Using, e.g., properties of iterated finite differences it is easy to show that for any pair of integers $n$ and $m$ with $n>\!>m$ one has the identity $$ \sum_{k=0}^m(-1)^{k-m} {n-k\choose m}{m\choose k}=(-1)^{m}. $$ Motivated by Colored sl(N) link homology via matrix factorizations, by Hao Wu, I am interested in a certain $q$-analog of the above formula. Defining the $q$-integer $[n]_q$ as $$ [n]_q=\frac{q^{n}-q^{-n}}{q-q^{-1}} $$ and consequently the $q$-factorial as $$ [n]_q!=[n]_q[n-1]_q\cdots [1]_q $$ and the $q$-binomial $$ {n \brack m}_q=\frac{[n]_q!}{[m]_q![n-m]_q!} $$ (notice that this convention, which seems to be the standard one among quantum group theorists differ by a power of $q$ and by a change of variable $q\leftrightarrow q^2$ from the maybe more standard convention $[n]_q=(1-q^n)/(1-q)$) An extensive Sage computation shows that the following combinatorial identity holds: $$ \sum_{k=0}^m(-q)^{k-m} {n-k\brack m}_q{m\brack k}_q=(-1)^{m} q^{-(n+1-m)m}. $$ in perfect agreement with the "shifting factor" one finds on page 9 of Hao Wu's paper.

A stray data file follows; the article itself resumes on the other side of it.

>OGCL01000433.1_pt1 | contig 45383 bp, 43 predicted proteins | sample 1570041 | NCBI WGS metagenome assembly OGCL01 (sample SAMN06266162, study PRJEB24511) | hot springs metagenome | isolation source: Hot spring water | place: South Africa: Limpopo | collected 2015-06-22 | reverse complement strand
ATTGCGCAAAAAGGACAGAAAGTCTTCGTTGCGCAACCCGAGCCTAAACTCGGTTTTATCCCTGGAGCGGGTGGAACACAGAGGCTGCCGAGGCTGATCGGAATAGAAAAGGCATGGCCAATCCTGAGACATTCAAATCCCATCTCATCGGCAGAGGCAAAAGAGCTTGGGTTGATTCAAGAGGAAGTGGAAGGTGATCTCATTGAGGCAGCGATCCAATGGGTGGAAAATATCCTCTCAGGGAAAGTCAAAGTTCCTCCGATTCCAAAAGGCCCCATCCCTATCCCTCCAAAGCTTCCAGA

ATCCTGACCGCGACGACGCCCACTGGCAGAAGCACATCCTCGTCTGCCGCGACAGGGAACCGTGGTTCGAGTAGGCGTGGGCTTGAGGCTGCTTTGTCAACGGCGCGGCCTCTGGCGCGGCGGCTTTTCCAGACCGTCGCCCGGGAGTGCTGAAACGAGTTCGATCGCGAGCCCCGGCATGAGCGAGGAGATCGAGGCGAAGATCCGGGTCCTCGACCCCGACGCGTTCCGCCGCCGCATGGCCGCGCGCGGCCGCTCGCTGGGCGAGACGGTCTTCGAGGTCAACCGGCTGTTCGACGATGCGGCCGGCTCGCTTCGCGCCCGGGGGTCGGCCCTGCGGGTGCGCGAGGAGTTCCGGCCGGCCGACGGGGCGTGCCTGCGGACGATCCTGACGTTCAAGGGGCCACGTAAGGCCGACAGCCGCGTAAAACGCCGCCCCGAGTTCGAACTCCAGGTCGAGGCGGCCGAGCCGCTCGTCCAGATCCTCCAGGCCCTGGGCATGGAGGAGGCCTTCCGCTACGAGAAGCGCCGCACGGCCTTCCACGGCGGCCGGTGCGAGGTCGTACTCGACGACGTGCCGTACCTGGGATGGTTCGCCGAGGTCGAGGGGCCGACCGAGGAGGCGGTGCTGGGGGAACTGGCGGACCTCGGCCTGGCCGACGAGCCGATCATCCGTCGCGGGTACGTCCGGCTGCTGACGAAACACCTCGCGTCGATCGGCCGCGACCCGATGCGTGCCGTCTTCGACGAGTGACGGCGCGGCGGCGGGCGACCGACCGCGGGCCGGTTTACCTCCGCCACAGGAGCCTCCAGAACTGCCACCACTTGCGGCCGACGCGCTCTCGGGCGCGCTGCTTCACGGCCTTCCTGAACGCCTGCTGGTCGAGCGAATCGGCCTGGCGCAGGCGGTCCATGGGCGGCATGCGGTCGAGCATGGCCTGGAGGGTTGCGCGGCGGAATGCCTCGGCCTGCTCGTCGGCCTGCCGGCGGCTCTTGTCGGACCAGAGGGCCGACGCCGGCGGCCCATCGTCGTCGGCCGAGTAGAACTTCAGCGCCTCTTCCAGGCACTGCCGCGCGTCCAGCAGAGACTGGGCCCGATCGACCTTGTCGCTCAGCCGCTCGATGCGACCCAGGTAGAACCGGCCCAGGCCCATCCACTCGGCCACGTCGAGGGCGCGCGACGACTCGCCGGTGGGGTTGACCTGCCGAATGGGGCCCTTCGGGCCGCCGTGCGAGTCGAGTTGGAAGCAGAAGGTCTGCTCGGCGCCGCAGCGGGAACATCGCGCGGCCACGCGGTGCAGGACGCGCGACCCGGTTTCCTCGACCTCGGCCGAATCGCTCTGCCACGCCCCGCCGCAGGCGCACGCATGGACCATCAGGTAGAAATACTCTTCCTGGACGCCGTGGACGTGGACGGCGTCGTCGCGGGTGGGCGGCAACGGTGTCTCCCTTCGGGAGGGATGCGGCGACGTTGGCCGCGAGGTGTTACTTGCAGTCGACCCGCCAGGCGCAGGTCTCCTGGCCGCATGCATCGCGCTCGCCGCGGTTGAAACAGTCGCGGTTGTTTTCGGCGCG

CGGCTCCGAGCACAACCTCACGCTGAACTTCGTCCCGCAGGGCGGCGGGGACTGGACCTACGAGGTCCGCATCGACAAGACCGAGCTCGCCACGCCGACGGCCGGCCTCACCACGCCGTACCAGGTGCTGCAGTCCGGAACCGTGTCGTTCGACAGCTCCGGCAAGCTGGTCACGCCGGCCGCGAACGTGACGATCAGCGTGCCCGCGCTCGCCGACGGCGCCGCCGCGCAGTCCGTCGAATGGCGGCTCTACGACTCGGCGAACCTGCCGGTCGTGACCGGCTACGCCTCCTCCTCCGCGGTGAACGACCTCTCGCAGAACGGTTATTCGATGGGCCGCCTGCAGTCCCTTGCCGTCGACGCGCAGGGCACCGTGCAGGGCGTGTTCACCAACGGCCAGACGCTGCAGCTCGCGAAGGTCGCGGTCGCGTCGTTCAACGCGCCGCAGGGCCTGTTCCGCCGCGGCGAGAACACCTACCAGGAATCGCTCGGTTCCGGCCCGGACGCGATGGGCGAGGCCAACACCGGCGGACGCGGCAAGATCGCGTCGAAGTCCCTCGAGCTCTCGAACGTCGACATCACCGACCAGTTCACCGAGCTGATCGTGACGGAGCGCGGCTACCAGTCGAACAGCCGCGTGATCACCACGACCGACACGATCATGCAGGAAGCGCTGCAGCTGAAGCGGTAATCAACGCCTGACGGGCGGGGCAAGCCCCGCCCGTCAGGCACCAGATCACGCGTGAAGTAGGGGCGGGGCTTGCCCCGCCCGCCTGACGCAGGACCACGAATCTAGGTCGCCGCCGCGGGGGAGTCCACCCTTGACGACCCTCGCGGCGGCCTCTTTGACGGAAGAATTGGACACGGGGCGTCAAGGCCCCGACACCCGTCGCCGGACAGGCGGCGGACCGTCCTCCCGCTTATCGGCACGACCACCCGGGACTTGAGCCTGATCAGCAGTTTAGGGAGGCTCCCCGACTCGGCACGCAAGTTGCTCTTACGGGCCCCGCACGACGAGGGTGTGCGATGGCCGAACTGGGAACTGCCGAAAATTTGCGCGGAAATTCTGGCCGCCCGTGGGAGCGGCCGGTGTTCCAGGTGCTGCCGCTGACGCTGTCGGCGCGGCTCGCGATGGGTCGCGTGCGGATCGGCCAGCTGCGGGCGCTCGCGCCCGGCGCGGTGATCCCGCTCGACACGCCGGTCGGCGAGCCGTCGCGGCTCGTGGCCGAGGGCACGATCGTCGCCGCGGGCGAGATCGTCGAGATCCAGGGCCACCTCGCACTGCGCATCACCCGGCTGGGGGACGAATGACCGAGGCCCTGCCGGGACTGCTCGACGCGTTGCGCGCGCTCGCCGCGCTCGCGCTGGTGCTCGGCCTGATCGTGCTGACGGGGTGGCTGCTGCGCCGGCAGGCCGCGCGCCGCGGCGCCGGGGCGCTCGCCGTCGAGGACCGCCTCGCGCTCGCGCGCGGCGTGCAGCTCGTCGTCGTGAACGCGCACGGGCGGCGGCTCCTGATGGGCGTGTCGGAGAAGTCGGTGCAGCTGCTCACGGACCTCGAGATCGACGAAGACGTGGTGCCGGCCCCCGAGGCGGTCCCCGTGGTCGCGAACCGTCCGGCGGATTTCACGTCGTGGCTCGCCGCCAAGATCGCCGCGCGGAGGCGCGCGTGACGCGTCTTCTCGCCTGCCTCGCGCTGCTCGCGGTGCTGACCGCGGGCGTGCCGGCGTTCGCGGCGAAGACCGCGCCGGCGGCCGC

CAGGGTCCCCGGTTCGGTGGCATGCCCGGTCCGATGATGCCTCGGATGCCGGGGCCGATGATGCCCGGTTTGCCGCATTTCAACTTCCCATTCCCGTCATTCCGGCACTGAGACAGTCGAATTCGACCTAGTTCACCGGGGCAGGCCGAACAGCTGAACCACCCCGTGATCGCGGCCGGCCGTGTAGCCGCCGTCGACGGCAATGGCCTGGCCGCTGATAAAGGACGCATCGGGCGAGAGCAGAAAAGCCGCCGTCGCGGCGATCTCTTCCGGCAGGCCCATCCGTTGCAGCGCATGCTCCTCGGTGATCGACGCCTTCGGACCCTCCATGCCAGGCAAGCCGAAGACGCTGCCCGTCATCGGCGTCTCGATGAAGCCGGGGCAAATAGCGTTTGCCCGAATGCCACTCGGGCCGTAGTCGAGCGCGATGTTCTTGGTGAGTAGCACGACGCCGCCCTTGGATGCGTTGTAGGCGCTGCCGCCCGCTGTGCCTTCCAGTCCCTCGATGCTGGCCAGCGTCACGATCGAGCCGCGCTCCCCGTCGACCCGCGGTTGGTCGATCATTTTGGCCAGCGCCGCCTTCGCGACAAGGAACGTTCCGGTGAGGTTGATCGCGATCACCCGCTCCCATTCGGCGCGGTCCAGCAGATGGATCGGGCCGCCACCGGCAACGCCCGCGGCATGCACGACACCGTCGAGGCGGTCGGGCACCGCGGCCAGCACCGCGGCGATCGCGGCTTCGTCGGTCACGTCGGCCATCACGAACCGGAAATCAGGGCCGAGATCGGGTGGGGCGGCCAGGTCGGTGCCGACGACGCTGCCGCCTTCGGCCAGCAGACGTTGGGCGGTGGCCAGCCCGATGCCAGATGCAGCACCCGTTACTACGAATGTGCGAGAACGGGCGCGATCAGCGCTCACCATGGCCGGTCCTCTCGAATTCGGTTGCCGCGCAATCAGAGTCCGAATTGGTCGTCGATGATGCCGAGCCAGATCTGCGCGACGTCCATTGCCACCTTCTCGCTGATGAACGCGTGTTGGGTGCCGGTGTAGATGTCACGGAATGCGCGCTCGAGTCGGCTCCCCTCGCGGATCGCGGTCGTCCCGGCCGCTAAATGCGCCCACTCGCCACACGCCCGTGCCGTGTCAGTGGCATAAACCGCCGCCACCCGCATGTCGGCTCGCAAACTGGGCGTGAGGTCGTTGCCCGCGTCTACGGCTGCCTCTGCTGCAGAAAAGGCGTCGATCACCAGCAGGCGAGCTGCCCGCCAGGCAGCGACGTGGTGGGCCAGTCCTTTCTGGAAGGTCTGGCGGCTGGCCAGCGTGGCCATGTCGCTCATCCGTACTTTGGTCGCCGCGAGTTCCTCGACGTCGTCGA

My problem is that I have not been able to work out a formal proof of the above identity involving $q$-binomials: any suggestion would be appreciated.

(it must also be said that combinatorics is "Here be dragons" to me, and that even working out the above identity involving ordinary binomials, although quite simple in the end, took me some time; so I see the question I am asking can possibly be actually trivial, and if this is the case I apologize for this)